THEATRE REVIEW: Dead Party Animals - Hope Theatre

                                                                                             Photo by Christopher Tribble

The premiere of Thomas Pickles’ Dead Party Animals at The Hope Theatre, Islington last week, is best described as an evening of new additions. Not only is The Hope Theatre London’s newest venue committed exclusively to new writing, and not only is this Pickles’ first play, but he is also the winner of the inaugural Adrian Pagan Playwriting award. The primary criteria of this prize is that the entrants be part of the Theatre world, be it as technician, actor, usher or stagehand – just so long as they’re not a writer by trade.

This first winning play then, is a one man show written and performed by Pickles. It follows a group of friends on an evening out, beginning with the boys and girls separately, as each group gets ready for the big night, inevitably colliding unceremoniously in a loud, busy club, sweaty with too many bodies and too much fake tan. The boys trade jokes and bravado whilst the girls slather themselves in make-up and jewellery, dropping ‘babes’ like punctuation. As the night progresses, Pickles’ character starts to lose his grip on reality, and we get the distinct impression, through his razor-sharp blend of dialogue and poetry, that this is down to more than just the drink.

As a performer, Pickles is ludicrously watchable. Every character is expertly brought to life in his homely (to me, at least) East Lancashire accent. Each facial expression and subtle change of voice is faultlessly judged through both Pickles’ own writing and Adam Spreadbury-Maher’s direction. The members of this gang of mates may be vacuous and self-involved, but the performance of the actor portraying them is anything but, his choice of style giving him the freedom of expression to create a crystal clear window into the minds of the group with just a few choice words. It is to his credit that the frequent use of poetry doesn’t jar, as it so easily might have, but allows his dialogue to flow seamlessly from one thumping, drink fuelled scene to the next.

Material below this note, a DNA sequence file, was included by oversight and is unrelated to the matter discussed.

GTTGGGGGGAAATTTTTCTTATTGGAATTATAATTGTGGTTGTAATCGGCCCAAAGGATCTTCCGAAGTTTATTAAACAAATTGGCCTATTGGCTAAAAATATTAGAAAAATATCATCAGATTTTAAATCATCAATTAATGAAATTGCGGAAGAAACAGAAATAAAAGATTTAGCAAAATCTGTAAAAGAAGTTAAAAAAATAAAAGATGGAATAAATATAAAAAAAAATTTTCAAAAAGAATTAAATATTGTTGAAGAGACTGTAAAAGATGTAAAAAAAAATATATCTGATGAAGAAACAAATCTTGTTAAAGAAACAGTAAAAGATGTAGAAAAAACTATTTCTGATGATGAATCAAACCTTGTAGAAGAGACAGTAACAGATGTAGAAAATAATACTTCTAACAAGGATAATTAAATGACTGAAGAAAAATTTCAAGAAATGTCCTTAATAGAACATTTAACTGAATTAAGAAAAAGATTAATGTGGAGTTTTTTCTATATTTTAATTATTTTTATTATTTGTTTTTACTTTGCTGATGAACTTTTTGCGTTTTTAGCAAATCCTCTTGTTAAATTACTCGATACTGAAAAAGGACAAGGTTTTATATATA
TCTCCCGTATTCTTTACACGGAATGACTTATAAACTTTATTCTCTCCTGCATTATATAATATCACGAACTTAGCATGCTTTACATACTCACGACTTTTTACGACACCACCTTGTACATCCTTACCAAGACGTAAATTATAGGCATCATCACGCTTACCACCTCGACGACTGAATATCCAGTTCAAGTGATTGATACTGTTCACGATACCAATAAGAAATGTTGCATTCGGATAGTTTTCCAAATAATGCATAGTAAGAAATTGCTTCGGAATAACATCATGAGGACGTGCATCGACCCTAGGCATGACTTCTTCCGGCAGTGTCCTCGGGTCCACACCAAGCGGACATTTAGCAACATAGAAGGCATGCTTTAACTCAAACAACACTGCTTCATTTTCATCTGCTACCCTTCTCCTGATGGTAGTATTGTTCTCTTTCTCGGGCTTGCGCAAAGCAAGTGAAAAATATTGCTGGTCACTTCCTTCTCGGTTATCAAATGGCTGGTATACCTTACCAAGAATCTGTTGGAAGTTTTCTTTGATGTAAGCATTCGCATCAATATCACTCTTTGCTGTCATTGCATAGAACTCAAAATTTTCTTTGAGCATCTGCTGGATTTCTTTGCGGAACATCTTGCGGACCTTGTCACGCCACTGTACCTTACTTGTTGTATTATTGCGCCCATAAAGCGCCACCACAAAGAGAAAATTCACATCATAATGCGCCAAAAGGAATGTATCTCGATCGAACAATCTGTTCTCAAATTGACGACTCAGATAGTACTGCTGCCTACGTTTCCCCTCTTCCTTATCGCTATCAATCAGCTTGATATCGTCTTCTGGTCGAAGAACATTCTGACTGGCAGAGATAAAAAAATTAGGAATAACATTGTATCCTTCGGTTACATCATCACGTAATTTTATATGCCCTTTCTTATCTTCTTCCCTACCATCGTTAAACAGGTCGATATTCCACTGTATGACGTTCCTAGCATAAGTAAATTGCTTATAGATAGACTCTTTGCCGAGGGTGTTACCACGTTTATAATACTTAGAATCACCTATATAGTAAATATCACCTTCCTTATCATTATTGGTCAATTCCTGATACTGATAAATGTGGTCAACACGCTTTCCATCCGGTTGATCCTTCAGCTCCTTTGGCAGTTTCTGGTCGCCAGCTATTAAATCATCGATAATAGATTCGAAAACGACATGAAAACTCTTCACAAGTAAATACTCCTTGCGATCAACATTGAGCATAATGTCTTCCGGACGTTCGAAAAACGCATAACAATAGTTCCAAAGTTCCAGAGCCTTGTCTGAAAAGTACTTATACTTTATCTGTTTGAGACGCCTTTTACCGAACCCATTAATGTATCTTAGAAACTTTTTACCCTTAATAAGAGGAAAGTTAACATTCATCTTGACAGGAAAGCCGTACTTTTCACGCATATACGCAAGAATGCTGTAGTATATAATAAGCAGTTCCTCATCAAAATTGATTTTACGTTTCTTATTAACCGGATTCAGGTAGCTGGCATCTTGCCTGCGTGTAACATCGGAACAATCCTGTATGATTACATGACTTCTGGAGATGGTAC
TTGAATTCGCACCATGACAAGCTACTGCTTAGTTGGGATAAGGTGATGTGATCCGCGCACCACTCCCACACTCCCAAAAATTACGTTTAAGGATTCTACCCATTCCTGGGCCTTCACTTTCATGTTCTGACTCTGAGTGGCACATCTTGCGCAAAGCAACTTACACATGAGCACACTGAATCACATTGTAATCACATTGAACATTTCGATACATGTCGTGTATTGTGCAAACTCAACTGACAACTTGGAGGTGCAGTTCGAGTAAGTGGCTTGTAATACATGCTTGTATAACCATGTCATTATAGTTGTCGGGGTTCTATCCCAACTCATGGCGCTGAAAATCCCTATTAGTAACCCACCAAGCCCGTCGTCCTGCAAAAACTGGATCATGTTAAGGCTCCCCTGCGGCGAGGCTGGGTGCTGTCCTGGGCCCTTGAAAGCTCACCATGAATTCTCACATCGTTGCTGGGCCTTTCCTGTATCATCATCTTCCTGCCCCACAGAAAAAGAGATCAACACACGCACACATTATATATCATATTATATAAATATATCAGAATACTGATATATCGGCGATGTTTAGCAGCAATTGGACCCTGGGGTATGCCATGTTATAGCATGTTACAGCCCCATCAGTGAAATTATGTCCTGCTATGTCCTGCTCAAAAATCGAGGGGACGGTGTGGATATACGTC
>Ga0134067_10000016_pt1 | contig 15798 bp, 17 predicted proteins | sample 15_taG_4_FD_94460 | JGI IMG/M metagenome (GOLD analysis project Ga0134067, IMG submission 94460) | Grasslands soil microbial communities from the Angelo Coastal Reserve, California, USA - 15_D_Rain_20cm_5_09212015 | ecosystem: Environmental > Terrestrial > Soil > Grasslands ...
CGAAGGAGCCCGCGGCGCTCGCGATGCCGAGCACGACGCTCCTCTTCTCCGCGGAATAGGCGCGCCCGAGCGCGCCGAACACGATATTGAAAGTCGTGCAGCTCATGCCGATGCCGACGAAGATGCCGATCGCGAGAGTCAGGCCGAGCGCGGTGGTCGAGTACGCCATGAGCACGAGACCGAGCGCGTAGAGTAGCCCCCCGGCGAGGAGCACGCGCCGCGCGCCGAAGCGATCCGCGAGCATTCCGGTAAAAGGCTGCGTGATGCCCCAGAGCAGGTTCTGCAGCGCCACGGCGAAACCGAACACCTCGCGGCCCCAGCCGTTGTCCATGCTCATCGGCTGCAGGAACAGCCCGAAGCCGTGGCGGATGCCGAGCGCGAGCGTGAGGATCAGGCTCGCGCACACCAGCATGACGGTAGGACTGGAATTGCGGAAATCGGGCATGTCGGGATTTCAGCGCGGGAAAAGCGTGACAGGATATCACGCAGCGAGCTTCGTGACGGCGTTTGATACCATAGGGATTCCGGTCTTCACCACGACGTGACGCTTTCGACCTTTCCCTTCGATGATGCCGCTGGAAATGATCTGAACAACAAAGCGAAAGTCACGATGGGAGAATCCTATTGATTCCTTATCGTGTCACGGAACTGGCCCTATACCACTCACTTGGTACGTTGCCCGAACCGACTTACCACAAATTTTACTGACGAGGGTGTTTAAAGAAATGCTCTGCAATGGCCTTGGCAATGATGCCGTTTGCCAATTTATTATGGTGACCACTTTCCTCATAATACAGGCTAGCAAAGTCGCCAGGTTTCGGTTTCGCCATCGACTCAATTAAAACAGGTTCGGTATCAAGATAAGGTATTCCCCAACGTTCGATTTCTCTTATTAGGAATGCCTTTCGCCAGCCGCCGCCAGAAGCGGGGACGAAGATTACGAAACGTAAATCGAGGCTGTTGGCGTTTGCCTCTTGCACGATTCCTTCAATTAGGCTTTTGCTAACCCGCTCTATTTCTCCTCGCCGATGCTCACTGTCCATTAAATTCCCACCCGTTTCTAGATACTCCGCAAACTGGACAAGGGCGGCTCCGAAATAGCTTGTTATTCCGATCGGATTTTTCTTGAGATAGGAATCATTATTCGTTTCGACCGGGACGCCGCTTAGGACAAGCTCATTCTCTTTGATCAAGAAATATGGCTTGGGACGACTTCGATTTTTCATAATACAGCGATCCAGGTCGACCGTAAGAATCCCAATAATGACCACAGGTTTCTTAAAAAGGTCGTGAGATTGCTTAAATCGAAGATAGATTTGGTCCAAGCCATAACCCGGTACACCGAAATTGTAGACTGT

There are moments of brilliance in this production, the subtle tangling of bed sheets around the stage, for one, as it blends the fantastical of the protagonist’s imagination with the reality of the club, and with it the theatre space itself. The sound and use of recognisable lyrics give even the most hardened rejecter of your typical Saturday night hang-out a burst of claustrophobic, thudding bass. You can almost feel the floor sticking to your shoes as you leave, smell the night’s takeaways as you escape into the cold air and feel the hundreds of bumping, grinding bodies. Again, it is to Pickle’s credit that a one man show with no set to speak of manages to be quite so visual.   

The world the visions conjure, however, is a bleak one. The boys spend their time trying to sneak a grope of as many girls as they can, by any means necessary, whilst the girls don’t appear to have a single brain cell to rub between them, interested only in the clothes on their backs and the drinks in their hand. Whilst I have no doubt that this ambition-less, seedy world is exactly the world Pickles wants us to see into, for me it was just a little too empty, a bit too bleak. We’ve all seen this world all too often on the weekend streets of our home-town, and I’m just not sure that for many of us, it’s one we want to willingly spend time in.

The play is a fantastic achievement, and a worthy award winner. For me, however, as with the lives of the characters it paints, there was just a little something missing.

Maybe it was because I didn’t have a drink…



Jen

Dead Party Animals will be at The Hope Theatre until 24 May.



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